Professor, Department of Earth System Science

Director, Center on Food Security and the Environment

Stanford University

Member, National Academy of Sciences

Given the current global food situation, the importance of the work that Inbal Becker-Reshef and Mary Mitkish describe cannot be emphasized enough. In 2024, some 309 million people are estimated to be acutely food insecure in the 72 countries with World Food Program operations and where data are available. Though lower than the 2023 estimate of 333 million, this marks a massive increase from pre-pandemic levels. The number of acutely hungry people in the world has more than doubled in the last five years.

Conflict is one of the key drivers of food insecurity. State-based armed conflicts have increased sharply over the past decade, from 33 conflicts in 2012 to 55 conflicts in 2022. Seven out of 10 people who are acutely food insecure currently live in fragile or conflict-affected settings. Food production in these settings is usually disrupted, making it difficult to understand how much food they are likely to produce. While Becker-Reshef and Mitkish focus on “crop production data aggregated from local to global levels,” having local-level data is critical for any groups trying to provide humanitarian aid. It is this close link between conflict and food insecurity that makes satellite-based techniques for estimating the extent of croplands and their production so vital.

This underpins the important potential of the facility the authors propose for monitoring the impacts of unexpected events on food supply around the world. Data collected by the facility could lead to a faster and more comprehensive assessment of crop production shortfalls in complex emergencies. Importantly, the facility should take a consensual, collaborative approach involving a variety of stakeholder institutions, such as the World Food Program, that not only have direct operational interest in the facility’s results, but also frequently possess critical ancillary datasets that can help analysts better understand the situation.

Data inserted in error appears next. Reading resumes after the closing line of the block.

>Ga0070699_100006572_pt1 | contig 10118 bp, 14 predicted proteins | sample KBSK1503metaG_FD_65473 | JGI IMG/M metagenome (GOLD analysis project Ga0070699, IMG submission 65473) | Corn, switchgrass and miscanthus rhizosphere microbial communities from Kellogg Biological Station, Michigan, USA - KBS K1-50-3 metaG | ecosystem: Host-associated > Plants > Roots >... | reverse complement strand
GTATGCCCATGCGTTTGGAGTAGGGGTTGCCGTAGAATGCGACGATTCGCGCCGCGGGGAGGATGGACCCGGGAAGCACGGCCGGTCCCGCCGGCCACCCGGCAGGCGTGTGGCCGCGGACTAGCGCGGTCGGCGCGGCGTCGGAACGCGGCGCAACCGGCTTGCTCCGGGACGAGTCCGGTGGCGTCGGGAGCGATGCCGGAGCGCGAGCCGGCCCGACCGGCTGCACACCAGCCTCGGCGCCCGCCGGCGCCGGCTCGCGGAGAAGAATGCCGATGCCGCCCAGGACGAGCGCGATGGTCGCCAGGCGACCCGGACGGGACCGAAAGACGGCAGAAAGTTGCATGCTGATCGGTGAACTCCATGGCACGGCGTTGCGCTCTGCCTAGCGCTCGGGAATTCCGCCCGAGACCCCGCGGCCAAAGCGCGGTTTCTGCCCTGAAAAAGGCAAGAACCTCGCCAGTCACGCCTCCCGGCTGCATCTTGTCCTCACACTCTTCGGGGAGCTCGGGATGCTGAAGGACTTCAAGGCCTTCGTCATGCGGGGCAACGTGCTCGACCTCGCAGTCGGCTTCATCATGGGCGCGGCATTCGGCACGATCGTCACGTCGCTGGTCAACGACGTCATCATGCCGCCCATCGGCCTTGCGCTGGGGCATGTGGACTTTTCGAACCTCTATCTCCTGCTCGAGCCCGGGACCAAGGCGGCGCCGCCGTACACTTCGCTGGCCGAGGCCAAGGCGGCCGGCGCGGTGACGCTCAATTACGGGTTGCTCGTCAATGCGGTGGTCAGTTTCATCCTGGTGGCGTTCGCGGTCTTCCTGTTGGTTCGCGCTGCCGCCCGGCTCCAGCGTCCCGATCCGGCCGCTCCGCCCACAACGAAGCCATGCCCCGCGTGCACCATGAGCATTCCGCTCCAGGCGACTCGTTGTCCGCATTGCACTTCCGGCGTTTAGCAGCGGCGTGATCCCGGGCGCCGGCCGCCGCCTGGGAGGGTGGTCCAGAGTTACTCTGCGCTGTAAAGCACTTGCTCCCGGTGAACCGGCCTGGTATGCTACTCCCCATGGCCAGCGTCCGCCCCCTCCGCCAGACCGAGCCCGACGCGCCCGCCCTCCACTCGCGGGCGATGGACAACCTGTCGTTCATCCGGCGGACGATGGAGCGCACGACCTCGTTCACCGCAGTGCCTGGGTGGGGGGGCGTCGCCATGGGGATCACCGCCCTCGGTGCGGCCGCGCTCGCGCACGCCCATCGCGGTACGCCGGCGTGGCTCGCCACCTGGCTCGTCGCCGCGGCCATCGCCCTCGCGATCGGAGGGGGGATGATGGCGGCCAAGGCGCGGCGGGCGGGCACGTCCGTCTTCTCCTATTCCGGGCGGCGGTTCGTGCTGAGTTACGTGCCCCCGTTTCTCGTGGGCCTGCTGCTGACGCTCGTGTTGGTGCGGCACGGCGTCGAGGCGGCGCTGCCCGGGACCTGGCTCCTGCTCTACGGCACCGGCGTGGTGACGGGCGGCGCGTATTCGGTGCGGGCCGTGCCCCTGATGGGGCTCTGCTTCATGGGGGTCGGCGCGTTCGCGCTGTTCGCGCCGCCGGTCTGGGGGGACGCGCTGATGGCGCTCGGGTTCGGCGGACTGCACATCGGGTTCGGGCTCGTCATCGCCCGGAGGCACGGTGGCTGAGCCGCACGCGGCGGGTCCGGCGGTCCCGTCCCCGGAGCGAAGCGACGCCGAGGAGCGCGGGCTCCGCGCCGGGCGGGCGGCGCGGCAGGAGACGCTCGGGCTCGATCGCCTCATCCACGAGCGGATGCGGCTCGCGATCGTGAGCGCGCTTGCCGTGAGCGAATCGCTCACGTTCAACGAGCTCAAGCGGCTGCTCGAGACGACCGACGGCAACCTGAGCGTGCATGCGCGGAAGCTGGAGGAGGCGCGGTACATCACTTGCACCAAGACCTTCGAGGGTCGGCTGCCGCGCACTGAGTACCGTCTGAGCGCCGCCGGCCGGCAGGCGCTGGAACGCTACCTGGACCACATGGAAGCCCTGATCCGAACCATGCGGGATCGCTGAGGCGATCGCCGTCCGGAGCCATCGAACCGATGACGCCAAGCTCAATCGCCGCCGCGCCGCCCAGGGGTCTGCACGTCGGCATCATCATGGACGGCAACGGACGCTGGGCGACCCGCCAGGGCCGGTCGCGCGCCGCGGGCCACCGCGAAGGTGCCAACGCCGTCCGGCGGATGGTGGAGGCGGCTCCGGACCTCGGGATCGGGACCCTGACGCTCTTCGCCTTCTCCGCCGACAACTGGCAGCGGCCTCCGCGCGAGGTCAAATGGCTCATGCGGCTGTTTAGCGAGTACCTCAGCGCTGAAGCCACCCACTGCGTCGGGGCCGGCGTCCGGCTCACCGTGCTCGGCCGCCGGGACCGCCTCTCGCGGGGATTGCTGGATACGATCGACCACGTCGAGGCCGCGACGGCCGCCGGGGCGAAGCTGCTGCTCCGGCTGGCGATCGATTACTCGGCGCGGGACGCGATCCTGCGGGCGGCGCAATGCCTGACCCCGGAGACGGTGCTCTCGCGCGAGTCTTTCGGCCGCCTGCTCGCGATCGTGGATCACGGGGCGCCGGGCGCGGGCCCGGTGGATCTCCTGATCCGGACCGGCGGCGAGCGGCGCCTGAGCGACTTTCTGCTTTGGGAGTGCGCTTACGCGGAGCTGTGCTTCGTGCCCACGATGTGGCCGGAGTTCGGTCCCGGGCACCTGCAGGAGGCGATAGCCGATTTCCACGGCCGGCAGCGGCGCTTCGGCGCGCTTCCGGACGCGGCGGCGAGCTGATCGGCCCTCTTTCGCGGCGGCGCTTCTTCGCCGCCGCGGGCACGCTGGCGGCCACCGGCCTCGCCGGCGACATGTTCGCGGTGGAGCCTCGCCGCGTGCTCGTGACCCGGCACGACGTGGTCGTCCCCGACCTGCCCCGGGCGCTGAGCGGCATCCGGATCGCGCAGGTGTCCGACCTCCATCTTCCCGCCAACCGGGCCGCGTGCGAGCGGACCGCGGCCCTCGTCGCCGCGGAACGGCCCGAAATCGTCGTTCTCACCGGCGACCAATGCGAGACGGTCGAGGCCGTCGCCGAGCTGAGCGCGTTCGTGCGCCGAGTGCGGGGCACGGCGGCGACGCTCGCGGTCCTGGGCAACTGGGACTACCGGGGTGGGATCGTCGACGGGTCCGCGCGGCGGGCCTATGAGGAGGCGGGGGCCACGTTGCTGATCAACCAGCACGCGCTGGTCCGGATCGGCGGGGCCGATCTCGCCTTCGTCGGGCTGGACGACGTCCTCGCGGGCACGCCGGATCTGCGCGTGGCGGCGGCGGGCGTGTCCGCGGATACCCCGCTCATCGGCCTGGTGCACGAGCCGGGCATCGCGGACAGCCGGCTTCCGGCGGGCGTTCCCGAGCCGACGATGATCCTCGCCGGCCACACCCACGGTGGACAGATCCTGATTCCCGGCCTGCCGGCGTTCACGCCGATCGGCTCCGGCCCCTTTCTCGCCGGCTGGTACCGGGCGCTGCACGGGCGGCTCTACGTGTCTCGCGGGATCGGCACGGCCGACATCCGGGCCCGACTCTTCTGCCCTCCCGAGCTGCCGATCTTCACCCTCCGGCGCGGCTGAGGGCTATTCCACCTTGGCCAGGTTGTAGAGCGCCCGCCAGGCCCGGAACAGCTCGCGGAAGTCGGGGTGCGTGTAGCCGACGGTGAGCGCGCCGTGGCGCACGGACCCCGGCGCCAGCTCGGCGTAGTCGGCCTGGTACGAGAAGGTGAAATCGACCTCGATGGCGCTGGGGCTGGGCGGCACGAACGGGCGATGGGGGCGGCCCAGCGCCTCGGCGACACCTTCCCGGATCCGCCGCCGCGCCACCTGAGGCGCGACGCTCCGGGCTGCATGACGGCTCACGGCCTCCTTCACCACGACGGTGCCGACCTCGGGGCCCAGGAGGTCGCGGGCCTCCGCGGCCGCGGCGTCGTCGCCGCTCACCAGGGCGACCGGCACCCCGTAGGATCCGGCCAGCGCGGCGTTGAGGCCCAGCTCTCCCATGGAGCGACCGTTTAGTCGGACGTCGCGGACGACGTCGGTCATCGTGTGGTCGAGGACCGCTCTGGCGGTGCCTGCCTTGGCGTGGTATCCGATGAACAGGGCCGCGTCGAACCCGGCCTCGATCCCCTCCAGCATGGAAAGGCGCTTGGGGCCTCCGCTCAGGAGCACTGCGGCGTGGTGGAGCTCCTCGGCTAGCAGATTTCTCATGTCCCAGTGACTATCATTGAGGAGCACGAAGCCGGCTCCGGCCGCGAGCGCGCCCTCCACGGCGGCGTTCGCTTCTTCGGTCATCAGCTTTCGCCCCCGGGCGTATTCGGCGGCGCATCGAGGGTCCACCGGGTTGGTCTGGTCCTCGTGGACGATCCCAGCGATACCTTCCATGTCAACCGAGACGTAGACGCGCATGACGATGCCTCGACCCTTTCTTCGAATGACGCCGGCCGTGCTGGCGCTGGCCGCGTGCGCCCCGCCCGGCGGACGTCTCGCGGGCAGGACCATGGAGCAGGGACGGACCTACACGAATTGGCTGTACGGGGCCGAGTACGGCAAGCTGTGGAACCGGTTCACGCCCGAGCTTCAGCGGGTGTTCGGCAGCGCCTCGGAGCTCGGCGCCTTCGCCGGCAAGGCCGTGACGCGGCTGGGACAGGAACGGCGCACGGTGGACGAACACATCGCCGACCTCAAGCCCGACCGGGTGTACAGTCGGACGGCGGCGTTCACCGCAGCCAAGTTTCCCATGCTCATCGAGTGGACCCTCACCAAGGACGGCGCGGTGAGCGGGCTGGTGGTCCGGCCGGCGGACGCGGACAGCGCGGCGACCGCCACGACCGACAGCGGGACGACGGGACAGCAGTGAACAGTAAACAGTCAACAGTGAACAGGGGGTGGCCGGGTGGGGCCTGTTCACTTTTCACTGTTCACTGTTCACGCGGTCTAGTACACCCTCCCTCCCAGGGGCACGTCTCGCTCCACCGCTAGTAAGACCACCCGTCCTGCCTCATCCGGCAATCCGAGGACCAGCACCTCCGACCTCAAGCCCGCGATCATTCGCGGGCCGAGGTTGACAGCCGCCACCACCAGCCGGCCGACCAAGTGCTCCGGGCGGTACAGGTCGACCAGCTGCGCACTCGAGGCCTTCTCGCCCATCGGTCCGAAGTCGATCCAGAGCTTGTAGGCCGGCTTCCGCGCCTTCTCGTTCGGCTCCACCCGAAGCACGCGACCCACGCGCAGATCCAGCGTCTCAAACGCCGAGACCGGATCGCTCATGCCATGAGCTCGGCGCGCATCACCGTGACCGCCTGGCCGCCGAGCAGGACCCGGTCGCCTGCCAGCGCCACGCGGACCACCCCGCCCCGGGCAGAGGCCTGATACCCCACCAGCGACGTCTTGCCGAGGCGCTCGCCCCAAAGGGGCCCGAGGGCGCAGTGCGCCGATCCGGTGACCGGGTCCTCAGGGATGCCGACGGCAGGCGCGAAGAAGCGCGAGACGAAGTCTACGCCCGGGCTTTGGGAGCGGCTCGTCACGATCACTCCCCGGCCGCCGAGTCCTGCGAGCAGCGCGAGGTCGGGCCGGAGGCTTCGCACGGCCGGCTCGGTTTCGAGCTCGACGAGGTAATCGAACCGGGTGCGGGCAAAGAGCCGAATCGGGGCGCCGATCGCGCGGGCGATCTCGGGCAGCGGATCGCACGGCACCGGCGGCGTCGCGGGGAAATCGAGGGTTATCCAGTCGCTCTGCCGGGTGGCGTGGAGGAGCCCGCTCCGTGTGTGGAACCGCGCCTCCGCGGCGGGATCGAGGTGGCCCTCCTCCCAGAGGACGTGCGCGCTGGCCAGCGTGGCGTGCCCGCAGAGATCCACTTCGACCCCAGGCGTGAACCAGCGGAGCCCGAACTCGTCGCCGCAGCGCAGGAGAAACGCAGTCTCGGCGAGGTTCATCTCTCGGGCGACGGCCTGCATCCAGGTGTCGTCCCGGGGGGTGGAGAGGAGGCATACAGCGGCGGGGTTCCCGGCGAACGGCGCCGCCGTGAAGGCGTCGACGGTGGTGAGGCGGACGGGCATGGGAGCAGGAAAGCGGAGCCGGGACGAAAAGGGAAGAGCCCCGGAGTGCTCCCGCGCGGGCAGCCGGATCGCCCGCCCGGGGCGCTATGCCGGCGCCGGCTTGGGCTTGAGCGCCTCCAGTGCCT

While satellite data is an indispensable component of modern agricultural assessments, estimation of cropland area (particularly by type) still faces considerable challenges, especially regarding smallholder farming systems that underpin the livelihoods of the most vulnerable rural populations. The preponderance of small fields with poorly defined boundaries, wide use of mixed cropping with local varieties, and shifting agricultural patterns make analyzing food production in these areas notoriously difficult. Research into approaches that can overcome these limitations will take on ever greater importance in helping the proposed facility’s output have the widest possible application.

In order to maximize the impact of the proposed facility and turn the evidence from rapid satellite-based assessments into actionable recommendations for humanitarians, close integration of its results with other streams of evidence and analysis is vital. Crop production alone does not determine whether people go hungry. Other important factors that can influence local food availability include a country’s stocks of basic foodstuffs or the availability of foreign exchange reserves to allow importation of food from international markets. And even when food is available, lack of access to food, for either economic or physical reasons, or inability to properly utilize it can push people into food insecurity. By combining evidence on a country’s capacity to handle production shortfalls with data on various other factors that influence food security, rapid assessment of crop production will be able to fully unfold its power.